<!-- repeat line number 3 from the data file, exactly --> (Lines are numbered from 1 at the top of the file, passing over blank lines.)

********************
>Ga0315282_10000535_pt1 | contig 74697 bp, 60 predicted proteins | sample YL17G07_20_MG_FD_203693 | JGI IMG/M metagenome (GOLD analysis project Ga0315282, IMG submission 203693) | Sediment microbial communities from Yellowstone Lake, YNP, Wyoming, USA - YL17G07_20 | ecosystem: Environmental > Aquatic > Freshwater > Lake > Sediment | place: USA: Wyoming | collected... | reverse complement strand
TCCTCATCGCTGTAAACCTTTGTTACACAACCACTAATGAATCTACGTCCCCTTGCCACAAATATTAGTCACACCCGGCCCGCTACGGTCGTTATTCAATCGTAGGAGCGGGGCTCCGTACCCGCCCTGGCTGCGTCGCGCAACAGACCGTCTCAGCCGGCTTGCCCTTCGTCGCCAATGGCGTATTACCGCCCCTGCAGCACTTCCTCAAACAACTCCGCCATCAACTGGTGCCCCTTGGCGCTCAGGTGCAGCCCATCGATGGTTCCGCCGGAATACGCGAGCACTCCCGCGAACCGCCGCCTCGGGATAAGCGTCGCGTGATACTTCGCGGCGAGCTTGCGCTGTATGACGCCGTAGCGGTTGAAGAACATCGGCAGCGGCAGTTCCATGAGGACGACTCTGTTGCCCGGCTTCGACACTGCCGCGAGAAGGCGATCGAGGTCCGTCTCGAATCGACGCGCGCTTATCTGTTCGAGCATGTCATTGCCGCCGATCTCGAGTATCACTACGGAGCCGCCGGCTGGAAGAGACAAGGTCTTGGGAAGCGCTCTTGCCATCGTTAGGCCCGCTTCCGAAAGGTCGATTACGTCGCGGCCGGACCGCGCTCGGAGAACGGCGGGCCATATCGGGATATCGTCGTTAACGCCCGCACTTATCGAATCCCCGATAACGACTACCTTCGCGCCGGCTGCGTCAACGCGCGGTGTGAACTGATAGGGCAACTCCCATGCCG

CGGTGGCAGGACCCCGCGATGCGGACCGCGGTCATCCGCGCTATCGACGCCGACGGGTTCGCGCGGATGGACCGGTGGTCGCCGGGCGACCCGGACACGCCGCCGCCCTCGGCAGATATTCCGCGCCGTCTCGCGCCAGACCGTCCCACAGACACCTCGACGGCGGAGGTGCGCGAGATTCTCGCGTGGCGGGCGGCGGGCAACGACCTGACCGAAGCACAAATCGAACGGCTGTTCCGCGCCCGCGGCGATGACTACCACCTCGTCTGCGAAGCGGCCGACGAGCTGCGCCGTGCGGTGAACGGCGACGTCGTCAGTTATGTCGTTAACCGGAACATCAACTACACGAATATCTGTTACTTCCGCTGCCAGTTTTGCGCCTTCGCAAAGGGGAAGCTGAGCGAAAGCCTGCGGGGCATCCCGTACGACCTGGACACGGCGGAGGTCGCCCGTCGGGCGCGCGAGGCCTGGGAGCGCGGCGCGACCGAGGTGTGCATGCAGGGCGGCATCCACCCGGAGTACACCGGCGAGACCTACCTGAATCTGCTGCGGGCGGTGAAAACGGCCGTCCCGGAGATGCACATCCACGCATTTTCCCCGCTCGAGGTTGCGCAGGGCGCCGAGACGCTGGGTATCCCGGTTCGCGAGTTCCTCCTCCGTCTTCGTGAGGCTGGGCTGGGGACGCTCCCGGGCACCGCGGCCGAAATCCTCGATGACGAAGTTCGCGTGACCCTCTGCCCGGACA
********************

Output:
CGGTGGCAGGACCCCGCGATGCGGACCGCGGTCATCCGCGCTATCGACGCCGACGGGTTCGCGCGGATGGACCGGTGGTCGCCGGGCGACCCGGACACGCCGCCGCCCTCGGCAGATATTCCGCGCCGTCTCGCGCCAGACCGTCCCACAGACACCTCGACGGCGGAGGTGCGCGAGATTCTCGCGTGGCGGGCGGCGGGCAACGACCTGACCGAAGCACAAATCGAACGGCTGTTCCGCGCCCGCGGCGATGACTACCACCTCGTCTGCGAAGCGGCCGACGAGCTGCGCCGTGCGGTGAACGGCGACGTCGTCAGTTATGTCGTTAACCGGAACATCAACTACACGAATATCTGTTACTTCCGCTGCCAGTTTTGCGCCTTCGCAAAGGGGAAGCTGAGCGAAAGCCTGCGGGGCATCCCGTACGACCTGGACACGGCGGAGGTCGCCCGTCGGGCGCGCGAGGCCTGGGAGCGCGGCGCGACCGAGGTGTGCATGCAGGGCGGCATCCACCCGGAGTACACCGGCGAGACCTACCTGAATCTGCTGCGGGCGGTGAAAACGGCCGTCCCGGAGATGCACATCCACGCATTTTCCCCGCTCGAGGTTGCGCAGGGCGCCGAGACGCTGGGTATCCCGGTTCGCGAGTTCCTCCTCCGTCTTCGTGAGGCTGGGCTGGGGACGCTCCCGGGCACCGCGGCCGAAATCCTCGATGACGAAGTTCGCGTGACCCTCTGCCCGGACA